By Ray Petrick
What was old is now new, or maybe not as new as we think. If you’re a baby boomer you probably remember that home delivery was commonplace in the 60s. Everybody did it, including the local grocery store, pharmacy, and department store. There was no Internet, computers, or credit cards. You simply called your local store, placed the order, and it was delivered. The store owner kept a tab and you paid at the end of the month. Fast forward 60 years and now we’re talking about an omnichannel experience that includes store pick-up and home delivery. What was old is now new!
In the new retail world, consumers are doing more of their shopping online and getting orders delivered to their homes or picking up a pre-packed order. So then what’s the role of the brick-and-mortar store? The pandemic changed consumer behavior, accelerating online purchases. More than 18 percent of U.S. goods were purchased online in 2021, up 10 percentage points since 2012. Everything accelerated due to COVID-19, forcing retailers to rethink their strategy and what they need to survive.
Retail brick and mortar is not dead as some have predicted. We have seen store closures begin to slow and new store openings increase as retailers begin to realize the role of brick and mortar. As an example, Whole Foods Market was purchased by Amazon, which had no consumer retail outlet, to facilitate fresh food delivery. On the other hand, Warby Parker opened stores when it originally started as online sales only. Brick-and-mortar retailers are part of the equation to have an omnichannel personalization strategy. You need physical stores to create a seamless shopping experience across the retailer’s platforms.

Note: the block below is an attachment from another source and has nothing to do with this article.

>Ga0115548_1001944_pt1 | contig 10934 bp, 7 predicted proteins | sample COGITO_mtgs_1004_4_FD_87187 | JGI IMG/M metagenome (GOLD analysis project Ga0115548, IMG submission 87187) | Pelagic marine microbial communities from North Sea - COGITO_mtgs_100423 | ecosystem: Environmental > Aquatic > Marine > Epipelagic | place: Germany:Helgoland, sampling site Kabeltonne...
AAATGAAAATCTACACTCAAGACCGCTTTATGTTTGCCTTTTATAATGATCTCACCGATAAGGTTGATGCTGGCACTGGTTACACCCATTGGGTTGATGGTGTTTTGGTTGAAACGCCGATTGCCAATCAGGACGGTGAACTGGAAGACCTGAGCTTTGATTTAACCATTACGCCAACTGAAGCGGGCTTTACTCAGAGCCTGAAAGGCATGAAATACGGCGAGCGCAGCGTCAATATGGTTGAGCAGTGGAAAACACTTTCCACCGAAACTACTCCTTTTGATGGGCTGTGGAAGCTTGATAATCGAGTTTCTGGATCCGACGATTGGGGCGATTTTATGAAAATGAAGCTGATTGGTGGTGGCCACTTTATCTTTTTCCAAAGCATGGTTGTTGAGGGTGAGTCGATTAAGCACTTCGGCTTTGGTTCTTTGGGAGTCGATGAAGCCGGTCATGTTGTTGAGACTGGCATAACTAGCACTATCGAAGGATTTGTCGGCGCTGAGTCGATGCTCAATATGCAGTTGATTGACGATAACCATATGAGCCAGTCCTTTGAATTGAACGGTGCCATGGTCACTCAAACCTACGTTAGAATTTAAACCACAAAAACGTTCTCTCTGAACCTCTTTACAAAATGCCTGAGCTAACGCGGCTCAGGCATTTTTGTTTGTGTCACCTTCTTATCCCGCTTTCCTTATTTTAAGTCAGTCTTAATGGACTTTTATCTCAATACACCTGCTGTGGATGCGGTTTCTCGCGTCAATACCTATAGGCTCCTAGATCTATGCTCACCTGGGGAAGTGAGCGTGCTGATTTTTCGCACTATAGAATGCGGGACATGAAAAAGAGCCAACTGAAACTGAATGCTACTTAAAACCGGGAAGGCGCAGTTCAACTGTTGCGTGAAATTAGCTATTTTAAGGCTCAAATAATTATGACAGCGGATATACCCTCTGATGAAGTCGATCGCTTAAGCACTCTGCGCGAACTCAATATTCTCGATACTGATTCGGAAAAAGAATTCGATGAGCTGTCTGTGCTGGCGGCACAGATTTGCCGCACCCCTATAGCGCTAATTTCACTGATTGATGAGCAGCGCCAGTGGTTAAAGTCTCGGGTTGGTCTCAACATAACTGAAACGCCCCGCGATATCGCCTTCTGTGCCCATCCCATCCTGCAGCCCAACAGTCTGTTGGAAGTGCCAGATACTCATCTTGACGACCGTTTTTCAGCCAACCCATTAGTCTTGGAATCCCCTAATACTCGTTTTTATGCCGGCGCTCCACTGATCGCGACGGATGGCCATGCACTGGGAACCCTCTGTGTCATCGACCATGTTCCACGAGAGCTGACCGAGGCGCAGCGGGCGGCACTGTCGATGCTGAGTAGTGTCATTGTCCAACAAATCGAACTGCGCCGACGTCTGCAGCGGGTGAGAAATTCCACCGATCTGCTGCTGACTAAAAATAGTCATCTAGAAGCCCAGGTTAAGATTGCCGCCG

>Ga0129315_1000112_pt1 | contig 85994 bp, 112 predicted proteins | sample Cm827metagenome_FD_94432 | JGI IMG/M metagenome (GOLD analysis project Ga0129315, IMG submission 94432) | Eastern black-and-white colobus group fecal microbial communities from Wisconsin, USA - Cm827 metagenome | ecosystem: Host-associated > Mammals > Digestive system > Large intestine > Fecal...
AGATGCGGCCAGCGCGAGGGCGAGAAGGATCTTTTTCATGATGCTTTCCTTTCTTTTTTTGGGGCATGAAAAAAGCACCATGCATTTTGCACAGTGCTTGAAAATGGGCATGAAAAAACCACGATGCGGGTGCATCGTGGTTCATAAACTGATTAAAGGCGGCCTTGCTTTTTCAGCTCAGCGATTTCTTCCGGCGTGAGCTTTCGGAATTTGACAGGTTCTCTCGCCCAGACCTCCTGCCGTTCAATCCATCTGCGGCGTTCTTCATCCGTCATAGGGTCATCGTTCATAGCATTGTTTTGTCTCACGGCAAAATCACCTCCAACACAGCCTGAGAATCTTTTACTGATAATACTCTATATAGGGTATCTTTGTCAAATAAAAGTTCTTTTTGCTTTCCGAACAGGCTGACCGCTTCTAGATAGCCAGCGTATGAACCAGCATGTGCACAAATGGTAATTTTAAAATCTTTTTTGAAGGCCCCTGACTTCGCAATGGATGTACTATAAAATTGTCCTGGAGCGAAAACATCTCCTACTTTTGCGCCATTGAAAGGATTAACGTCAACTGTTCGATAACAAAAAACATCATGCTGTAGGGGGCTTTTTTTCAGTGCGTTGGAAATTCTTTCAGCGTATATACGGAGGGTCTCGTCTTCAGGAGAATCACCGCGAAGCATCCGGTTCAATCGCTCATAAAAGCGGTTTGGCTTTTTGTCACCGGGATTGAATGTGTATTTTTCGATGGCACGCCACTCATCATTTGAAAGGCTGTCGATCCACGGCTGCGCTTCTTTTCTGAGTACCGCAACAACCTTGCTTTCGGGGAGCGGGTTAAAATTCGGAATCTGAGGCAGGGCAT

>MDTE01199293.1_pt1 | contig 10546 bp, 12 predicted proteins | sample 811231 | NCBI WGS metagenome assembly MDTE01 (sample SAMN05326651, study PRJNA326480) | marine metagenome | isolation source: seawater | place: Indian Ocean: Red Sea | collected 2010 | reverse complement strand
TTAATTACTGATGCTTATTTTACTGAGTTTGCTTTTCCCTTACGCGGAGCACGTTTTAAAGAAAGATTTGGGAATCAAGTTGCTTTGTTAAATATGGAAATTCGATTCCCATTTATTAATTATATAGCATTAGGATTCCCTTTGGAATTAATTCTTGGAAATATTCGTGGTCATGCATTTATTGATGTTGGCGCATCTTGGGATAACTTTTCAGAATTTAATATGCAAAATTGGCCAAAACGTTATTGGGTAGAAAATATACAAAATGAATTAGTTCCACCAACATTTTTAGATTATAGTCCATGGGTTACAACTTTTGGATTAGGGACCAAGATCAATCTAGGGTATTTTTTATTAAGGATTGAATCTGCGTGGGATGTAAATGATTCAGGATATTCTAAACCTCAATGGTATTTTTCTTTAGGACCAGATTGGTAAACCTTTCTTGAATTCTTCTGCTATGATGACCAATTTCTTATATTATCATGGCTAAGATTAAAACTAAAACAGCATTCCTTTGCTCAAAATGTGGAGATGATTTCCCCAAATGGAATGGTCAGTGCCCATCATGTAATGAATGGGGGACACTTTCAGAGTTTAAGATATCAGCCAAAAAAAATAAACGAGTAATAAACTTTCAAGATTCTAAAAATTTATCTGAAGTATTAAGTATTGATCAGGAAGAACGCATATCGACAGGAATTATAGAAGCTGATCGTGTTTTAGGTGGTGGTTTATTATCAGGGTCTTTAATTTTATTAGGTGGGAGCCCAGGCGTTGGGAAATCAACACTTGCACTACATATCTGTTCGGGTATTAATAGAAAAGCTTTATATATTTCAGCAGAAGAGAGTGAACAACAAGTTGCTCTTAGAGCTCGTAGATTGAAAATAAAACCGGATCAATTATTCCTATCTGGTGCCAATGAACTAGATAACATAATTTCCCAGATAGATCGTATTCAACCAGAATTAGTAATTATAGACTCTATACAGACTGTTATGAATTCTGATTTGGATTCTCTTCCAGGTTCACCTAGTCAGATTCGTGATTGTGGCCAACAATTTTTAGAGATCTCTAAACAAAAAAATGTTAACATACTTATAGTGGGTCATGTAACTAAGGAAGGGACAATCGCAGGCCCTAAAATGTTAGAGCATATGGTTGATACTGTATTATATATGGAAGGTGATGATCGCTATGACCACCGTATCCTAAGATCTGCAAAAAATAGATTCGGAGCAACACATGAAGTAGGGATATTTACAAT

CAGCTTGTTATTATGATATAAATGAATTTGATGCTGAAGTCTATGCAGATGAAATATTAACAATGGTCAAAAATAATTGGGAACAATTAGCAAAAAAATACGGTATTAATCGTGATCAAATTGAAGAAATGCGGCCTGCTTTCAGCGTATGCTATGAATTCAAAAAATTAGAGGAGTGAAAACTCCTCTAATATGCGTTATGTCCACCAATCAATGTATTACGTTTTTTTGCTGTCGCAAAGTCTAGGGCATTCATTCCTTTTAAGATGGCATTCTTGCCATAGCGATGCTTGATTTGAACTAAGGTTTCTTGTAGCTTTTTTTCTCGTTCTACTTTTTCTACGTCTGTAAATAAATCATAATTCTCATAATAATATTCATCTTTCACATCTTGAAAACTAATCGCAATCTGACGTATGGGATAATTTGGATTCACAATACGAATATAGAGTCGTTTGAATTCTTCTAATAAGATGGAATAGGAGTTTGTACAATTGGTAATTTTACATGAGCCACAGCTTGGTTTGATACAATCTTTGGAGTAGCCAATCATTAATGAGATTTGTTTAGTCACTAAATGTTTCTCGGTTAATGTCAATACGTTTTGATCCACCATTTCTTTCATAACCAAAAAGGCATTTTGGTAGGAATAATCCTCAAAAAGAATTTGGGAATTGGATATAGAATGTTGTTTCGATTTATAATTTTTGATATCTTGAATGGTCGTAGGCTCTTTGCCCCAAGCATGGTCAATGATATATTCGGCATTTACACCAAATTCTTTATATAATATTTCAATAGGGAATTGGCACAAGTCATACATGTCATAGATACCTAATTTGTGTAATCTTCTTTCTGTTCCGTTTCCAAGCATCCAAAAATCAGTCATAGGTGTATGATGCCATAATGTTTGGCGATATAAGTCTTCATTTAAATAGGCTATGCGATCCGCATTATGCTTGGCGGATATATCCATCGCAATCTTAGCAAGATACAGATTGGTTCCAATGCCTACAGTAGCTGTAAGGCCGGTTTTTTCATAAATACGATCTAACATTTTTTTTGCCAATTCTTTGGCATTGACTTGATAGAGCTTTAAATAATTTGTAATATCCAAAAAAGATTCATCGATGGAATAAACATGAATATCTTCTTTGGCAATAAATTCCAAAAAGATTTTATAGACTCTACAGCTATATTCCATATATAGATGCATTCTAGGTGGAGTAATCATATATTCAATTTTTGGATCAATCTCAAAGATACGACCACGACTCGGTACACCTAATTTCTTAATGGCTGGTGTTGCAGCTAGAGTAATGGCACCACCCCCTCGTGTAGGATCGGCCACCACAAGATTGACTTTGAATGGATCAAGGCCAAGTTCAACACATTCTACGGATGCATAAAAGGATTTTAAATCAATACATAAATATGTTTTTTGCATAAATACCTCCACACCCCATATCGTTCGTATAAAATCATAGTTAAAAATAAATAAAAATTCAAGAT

Omnichannel will be the dominant strategy for brands in the post-pandemic world. However physical stores are a critical touchpoint to convert customers when deploying the omnichannel approach.
Data is gold so retailers will need to find new ways to get and gather data with the recent changes. But good data is imperative and, if used, effectively drives decisions, strategy, and AI efforts.
Personalization within an omnichannel strategy will help build customer experience, loyalty, and brand recall. According to a recent study, omnichannel personalization has shown 90 percent higher customer retention rates than a single channel. Hence, this personalization strategy is core to long-term business viability.
Digitalization is a multichannel approach to sales that seeks to provide customers with a seamless retail experience, including brick-and-mortar stores, mobile, and online.
Changes to Logistics will help companies to vertically integrate into last-mile delivery, micro-fulfillment, and technology.
Over the next few years, retailers will have opportunities to restructure old supply chains framework, right size inventory management, update pricing strategies, and reinvent the physical store for the new digital age. This will likely require new ways of thinking and long-term commitments, but these efforts could forever shift the way retailers conduct business. The future begins today, as retailers address near-term challenges that will position their future and long-term success.